United States District Court, N.D. Indiana, Fort Wayne Division
OPINION AND ORDER
William C. Lee, Judge United States District Court
matter is before the court for judicial review of a final
decision of the defendant Commissioner of Social Security
Administration denying Plaintiff's application for
Disability Insurance Benefits (DIB) and Social Security
Income as provided for in the Social Security Act. 42 U.S.C.
§416(I). Section 205(g) of the Act provides, inter alia,
"[a]s part of his answer, the [Commissioner] shall file
a certified copy of the transcript of the record including
the evidence upon which the findings and decision complained
of are based. The court shall have the power to enter, upon
the pleadings and transcript of the record, a judgment
affirming, modifying, or reversing the decision of the
[Commissioner], with or without remanding the case for a
rehearing." It also provides, "[t]he findings of
the [Commissioner] as to any fact, if supported by
substantial evidence, shall be conclusive. . . ." 42
provides that an applicant for disability insurance benefits
must establish an "inability to engage in any
substantial gainful activity by reason of any medically
determinable physical or mental impairment which can be
expected to last for a continuous period of no less than 12
months. . . ." 42 U.S.C. §416(i)(1); 42 U.S.C.
§423(d)(1)(A). A physical or mental impairment is
"an impairment that results from anatomical,
physiological, or psychological abnormalities which are
demonstrable by medically acceptable clinical and laboratory
diagnostic techniques." 42 U.S.C. §423(d)(3). It is
not enough for a plaintiff to establish that an impairment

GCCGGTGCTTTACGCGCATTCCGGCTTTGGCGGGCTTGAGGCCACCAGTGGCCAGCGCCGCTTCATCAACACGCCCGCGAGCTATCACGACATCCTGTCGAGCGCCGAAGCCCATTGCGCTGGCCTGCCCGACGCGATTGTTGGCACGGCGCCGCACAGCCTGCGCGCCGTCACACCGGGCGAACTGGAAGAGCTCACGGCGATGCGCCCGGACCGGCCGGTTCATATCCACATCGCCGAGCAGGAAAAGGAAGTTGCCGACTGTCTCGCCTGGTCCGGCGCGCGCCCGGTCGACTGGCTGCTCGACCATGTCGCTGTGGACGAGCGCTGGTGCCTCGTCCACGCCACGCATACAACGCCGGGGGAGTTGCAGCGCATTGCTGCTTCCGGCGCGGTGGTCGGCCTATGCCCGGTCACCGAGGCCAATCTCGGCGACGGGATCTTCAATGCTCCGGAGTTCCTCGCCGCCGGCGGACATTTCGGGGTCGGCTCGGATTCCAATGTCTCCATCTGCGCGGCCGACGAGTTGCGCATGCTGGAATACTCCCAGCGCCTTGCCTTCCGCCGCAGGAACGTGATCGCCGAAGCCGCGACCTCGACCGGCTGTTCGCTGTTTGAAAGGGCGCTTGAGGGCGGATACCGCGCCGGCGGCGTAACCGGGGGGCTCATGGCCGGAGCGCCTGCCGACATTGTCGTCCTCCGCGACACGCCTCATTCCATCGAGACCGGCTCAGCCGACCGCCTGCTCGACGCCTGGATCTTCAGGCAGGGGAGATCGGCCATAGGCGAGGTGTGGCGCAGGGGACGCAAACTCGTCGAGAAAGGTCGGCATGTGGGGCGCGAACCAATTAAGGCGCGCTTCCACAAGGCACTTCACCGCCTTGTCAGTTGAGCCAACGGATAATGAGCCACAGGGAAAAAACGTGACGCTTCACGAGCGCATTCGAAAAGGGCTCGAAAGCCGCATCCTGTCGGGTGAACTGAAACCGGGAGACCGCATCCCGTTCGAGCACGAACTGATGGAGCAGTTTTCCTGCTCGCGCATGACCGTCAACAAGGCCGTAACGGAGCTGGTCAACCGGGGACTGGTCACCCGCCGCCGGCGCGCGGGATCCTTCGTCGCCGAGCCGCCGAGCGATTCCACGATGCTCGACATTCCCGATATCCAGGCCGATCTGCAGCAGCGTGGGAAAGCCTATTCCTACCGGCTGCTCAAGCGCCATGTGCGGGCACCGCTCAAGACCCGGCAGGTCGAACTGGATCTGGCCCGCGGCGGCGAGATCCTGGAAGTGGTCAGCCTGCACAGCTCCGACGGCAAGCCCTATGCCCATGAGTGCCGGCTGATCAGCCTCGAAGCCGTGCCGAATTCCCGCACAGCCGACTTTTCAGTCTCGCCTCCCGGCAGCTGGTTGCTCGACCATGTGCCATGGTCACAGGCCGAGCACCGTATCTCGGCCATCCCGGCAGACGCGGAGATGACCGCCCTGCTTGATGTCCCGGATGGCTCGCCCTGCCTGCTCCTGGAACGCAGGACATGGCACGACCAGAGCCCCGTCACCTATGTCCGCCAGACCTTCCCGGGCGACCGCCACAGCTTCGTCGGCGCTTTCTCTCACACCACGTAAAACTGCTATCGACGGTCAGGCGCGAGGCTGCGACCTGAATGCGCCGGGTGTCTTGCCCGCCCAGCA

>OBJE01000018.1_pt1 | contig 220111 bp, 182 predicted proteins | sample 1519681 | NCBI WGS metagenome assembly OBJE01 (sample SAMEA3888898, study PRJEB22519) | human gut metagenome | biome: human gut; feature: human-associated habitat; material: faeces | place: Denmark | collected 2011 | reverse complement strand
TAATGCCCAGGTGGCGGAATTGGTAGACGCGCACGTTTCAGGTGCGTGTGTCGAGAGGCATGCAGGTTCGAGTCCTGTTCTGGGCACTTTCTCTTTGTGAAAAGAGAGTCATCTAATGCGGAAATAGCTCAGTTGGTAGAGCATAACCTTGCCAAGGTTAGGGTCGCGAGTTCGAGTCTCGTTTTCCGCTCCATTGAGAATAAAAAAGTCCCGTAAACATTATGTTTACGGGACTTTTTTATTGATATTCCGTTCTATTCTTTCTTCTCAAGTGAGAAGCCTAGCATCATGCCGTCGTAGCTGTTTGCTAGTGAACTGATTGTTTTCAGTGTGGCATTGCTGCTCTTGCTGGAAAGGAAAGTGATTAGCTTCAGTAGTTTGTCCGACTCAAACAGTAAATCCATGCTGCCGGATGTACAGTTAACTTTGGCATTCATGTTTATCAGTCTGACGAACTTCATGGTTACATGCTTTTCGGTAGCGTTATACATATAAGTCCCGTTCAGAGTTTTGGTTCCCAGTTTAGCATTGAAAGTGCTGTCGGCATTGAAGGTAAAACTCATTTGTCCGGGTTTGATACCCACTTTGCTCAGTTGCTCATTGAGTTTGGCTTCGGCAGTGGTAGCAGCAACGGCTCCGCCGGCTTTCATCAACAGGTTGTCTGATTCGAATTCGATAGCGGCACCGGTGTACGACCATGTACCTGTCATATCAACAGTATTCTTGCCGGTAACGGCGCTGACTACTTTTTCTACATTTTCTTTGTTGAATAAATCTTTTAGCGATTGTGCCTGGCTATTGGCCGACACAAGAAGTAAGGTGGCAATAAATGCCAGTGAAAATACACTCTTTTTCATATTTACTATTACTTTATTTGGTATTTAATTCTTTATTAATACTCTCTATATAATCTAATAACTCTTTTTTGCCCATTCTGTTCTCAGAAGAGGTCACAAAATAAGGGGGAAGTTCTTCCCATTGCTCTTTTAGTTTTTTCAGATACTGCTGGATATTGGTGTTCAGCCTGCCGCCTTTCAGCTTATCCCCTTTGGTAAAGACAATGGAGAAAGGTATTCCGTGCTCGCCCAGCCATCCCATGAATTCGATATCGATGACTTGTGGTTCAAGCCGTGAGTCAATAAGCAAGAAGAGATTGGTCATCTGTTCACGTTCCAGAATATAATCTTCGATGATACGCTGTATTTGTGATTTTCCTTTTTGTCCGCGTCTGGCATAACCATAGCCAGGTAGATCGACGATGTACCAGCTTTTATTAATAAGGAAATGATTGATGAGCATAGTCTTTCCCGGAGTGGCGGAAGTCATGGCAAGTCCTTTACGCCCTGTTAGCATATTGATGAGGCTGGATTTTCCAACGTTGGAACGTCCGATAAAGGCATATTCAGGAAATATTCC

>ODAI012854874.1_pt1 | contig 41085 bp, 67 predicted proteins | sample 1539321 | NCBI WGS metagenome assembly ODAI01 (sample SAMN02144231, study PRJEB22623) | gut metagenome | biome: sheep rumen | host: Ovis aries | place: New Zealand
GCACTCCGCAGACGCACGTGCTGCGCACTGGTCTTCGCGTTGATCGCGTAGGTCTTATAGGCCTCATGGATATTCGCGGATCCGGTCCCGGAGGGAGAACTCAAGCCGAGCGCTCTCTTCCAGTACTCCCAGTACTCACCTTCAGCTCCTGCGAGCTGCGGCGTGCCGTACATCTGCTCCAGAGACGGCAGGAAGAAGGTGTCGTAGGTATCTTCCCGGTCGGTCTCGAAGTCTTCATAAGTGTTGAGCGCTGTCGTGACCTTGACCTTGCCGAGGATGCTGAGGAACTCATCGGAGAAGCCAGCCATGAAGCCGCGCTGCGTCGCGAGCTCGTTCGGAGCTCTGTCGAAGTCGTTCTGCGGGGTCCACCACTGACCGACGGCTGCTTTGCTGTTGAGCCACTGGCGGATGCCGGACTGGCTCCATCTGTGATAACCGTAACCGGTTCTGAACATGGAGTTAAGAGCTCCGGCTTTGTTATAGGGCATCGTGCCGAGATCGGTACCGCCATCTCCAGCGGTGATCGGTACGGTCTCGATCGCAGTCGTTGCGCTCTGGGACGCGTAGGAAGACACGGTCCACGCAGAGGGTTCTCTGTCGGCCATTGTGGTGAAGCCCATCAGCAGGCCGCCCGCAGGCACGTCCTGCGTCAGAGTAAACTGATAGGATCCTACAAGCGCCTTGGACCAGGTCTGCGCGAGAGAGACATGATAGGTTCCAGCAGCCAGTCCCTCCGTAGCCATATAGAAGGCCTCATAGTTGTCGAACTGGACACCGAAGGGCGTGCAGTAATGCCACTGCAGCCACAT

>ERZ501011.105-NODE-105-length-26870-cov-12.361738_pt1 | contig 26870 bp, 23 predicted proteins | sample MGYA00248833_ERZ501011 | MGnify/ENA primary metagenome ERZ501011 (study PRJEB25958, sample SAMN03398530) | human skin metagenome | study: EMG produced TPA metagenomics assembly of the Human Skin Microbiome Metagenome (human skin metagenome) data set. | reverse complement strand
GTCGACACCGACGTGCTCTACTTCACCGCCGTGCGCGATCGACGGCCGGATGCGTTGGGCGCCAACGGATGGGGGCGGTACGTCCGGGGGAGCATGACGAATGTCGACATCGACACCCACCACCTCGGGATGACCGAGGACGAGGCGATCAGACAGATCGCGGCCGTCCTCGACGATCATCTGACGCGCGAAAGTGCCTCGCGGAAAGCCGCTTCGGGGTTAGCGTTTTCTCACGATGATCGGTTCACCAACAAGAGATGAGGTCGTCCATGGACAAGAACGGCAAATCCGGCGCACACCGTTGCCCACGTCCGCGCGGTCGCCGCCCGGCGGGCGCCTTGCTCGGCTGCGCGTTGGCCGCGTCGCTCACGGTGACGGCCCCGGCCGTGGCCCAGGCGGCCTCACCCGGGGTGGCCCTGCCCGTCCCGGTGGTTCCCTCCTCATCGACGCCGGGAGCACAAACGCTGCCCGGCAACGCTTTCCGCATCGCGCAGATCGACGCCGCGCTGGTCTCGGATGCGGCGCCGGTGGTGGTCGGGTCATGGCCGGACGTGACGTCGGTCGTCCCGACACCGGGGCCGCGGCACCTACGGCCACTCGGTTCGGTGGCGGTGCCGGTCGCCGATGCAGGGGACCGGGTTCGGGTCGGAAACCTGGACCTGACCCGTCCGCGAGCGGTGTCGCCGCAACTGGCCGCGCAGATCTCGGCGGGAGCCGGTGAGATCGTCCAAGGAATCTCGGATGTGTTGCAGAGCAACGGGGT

exists. It must be shown that the impairment is severe enough
to preclude the plaintiff from engaging in substantial
gainful activity. Gotshaw v. Ribicoff, 307 F.2d 840
(7th Cir. 1962), cert. denied, 372 U.S. 945 (1963);
Garcia v. Califano, 463 F.Supp. 1098 (N.D.Ill.
1979). It is well established that the burden of proving
entitlement to disability insurance benefits is on the
plaintiff. See Jeralds v. Richardson, 445 F.2d 36
(7th Cir. 1971); Kutchman v. Cohen, 425 F.2d 20 (7th
the foregoing framework, "[t]he question before [this
court] is whether the record as a whole contains substantial
evidence to support the [Commissioner's] findings."
Garfield v. Schweiker, 732 F.2d 605, 607 (7th Cir.
1984) citing Whitney v. Schweiker, 695 F.2d 784, 786
(7th Cir. 1982); 42 U.S.C. §405(g). "Substantial
evidence is defined as 'more than a mere scintilla. It
means such relevant evidence as a reasonable mind might
accept as adequate to support a conclusion.'"
Rhoderick v. Heckler, 737 F.2d 714, 715 (7th Cir.
1984) quoting Richardson v. Perales, 402 U.S. 389,
401, 91 S.Ct. 1410, 1427 (1971); see Allen v.
Weinberger, 552 F.2d 781, 784 (7th Cir. 1977). "If
the record contains such support [it] must [be] affirmed, 42
U.S.C. §405(g), unless there has been an error of
law." Garfield, supra at 607; see
also Schnoll v. Harris, 636 F.2d 1146, 1150 (7th Cir.
present matter, after consideration of the entire record, the
Administrative Law Judge (“ALJ”) made the
1. The claimant meets the insured status requirements of the
Social Security Act through December 31, 2014.